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7 Great Utopian Books We Should All Be Reading

    Utopian literature is a wonderful, rich genre full of inspiring books that can greatly benefit the reader. The following seven titles are just a sample of what the genre has to offer – from romances to philosophic treaties, Utopian books are an eclectic mix of fiction and non-fiction, essay and novel. The genre has spanned many years and encompassed many visionary thoughts – get ready to dive in!

    1) Utopia, Thomas More

    The first book of the list must be the eponymous founder of Utopian literature, published in 1516. This book is a combination of satire and political idealism. Set on an island portraying a perfect world, More essentially argues that an ideal society, or utopia, is too good to be true. Seen by some as a lecture in Catholic theocracy, and others as a justification of colonialism, others still note the book as an example of proto-communism. It at least pokes fun at the world’s idealists – although since adulterers are enslaved and the death penalty exists, it might not fall in line with today’s idealists! Whatever your take, it will make you think, and is visionary for its time.

    2) Republic, Plato

    Before More, there was Plato – many have noted it as the first work to envisage an ideal state (you may recall, no poets were allowed) and lay down laws for activities within society. In Republic, Plato shows Socrates debating with his students about the ideal city-state, the possible forms government could take and what justice really is. Powerful stuff!

    3) The Blazing World, Margaret Cavendish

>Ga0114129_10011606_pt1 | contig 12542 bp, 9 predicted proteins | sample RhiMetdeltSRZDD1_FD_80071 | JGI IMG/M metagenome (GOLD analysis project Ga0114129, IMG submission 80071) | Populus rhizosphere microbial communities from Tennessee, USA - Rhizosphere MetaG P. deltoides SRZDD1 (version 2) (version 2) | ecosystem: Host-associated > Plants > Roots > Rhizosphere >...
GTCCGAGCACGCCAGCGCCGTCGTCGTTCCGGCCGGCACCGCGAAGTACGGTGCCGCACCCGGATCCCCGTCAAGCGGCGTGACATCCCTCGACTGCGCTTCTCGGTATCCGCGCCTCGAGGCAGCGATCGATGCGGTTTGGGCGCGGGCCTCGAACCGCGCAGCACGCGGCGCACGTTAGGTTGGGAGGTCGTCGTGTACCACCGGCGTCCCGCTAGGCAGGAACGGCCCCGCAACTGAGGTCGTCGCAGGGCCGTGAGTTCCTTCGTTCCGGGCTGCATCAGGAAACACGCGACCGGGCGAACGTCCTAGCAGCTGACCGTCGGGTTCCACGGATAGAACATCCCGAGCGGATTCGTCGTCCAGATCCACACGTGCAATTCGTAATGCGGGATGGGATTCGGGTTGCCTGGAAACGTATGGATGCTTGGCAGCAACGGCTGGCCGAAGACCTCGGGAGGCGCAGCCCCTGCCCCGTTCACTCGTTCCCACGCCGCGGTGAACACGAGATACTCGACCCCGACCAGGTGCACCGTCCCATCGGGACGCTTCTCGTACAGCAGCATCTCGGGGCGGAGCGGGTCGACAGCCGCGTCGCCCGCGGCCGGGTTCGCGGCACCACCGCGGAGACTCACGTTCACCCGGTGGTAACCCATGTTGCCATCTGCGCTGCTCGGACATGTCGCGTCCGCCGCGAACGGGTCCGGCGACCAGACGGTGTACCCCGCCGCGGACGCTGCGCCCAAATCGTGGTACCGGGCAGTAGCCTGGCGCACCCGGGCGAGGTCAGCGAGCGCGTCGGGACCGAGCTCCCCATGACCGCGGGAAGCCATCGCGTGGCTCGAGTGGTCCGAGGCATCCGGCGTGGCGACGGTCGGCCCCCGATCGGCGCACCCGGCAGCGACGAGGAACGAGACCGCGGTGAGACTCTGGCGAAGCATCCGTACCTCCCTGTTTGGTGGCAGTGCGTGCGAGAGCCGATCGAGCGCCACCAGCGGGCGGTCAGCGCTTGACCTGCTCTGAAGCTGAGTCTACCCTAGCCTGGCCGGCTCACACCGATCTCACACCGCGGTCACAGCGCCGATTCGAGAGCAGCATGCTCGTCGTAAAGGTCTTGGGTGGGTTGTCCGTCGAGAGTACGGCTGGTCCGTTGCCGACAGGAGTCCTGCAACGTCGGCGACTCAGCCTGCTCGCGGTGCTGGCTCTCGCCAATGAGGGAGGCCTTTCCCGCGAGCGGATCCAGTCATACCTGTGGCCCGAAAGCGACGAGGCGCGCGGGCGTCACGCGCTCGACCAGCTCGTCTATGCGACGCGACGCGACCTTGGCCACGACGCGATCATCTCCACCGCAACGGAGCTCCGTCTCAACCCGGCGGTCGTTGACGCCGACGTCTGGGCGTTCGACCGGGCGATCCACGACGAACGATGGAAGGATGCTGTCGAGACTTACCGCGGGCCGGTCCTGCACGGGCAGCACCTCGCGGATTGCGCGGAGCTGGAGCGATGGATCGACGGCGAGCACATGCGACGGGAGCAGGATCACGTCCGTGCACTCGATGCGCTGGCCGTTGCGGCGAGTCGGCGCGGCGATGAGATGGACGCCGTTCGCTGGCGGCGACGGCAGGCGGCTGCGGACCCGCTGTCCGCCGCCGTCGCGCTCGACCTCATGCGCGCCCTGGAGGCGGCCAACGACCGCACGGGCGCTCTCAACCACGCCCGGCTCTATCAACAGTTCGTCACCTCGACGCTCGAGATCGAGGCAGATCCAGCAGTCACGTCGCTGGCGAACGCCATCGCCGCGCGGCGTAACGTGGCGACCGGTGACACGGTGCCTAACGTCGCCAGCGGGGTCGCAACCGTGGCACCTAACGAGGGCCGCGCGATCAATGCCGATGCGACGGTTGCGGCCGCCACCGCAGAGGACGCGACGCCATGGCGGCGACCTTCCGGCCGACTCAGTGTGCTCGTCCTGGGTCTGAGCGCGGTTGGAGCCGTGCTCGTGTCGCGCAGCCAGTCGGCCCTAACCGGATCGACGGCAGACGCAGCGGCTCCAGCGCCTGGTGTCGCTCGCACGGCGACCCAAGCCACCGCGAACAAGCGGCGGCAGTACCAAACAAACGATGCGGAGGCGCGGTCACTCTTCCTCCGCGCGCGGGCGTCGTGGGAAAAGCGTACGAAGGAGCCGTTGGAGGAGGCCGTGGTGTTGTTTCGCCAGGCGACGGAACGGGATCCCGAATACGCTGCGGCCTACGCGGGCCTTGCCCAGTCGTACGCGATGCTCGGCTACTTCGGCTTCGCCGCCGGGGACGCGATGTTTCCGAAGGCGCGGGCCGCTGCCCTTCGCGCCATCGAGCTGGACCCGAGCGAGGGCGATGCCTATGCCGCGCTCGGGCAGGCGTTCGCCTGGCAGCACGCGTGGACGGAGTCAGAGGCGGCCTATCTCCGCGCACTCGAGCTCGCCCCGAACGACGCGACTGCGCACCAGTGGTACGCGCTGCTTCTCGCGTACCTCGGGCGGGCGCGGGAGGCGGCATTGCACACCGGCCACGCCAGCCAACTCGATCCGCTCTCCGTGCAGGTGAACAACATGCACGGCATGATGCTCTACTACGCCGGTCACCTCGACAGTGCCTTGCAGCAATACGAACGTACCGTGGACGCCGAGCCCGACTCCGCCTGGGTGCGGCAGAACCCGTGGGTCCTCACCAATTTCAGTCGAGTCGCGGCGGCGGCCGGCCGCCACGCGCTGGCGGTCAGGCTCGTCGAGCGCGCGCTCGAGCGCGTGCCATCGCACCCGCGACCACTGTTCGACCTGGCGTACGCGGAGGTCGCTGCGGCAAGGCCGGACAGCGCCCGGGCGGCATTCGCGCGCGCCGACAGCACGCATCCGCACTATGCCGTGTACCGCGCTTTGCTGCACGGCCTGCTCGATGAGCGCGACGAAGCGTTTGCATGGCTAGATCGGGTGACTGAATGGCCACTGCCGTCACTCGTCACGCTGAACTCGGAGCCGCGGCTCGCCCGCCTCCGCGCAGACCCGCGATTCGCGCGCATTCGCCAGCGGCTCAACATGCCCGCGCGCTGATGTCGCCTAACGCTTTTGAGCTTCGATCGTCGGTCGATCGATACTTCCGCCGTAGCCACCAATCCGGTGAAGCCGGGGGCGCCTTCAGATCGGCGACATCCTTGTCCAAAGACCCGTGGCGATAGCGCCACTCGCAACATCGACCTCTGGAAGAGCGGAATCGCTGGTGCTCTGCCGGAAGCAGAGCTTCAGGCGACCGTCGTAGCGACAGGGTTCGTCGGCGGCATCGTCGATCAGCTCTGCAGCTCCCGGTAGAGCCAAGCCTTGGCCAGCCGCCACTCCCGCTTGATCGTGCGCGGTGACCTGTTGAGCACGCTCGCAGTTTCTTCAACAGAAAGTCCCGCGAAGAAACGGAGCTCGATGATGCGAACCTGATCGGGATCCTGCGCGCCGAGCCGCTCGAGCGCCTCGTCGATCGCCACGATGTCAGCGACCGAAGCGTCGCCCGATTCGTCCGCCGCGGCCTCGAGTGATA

Cavendish’s work is usually interested in utopias and feminism – from the all-female university in The Female Academy and The Convent of Pleasure, in which women devote themselves to a life of pleasure and learning. The Blazing World is similar, depicting a young woman’s voyage into another, fantastical world, which she achieves by going to the North Pole. In a lot of ways, it’s an early Alice in Wonderland, but with less floating cats.

    4) Gulliver’s Travels, Jonathan Swift

    A hilarious political satire, you will probably have heard of this novel already due to the number of movie depictions available. None truly do the book justice – it’s a literary epic, following our hero as he moves through four different worlds, each with its own satirical depiction of society.

    In the first world, the Lilliputians are tiny and their morals and care for trivial matters similarly small. In the next, the people are giants, and Gulliver is now in miniature. The third is a complete satire of science as Gulliver lands in a world where huge sums are used on nonsensical scientific experiments, like extracting sunbeams from cucumbers and softening marble.

    The last is particularly disturbing, as in the world of Houyhnhms, horses rule and humans are beats called Yahoos. It’s an interesting parallel to colonialism and imperialism in Swift’s era.

    5) Island, Aldous Huxley

    Unlike Swift’s satire, Huxley actually presents ideas and methods to form a better society – they include increased agriculture, vegetarianism and adoption clubs for children.

    6) Ecotopia, Ernest Callenbach

    Like Huxley, Callenbach envisions a co-existence with nature within which the nature-society division is gone. In this story, the ecostate split from the USA in the 1980s and went its own way to life in line with nature’s laws. In this world, there are only 20 working hours week, bus travel is free, and trees are planted everywhere. Possibly a lot like the world we could live in, in the future!

    7) The Dispossessed, Ursula Le Guin

    Published in the height of the Cold War, this is an outstanding example of Utopian literature. Given the apocalyptic tone of the Cold War period in arts, the novel is similarly dystopic – one world is an exaggerated version of the USA (Urras) in a fully capitalist society, whilst the other (Anarres) is the USSR where concepts of property are foreign to the people. Things are not perfect in either, of course, as inhabitants of Urras are corrupted by greed whilst Anarres people are creatively at a dead end, and no more progress can be made.

    BIO: Ellie Coverdale, a writer and blogger at and, loves sharing her writing tips and suggestions with her audience. Her writing encompasses many topics, including education, life as a writer, and lifestyle tips. In her free time, she works as a teacher for

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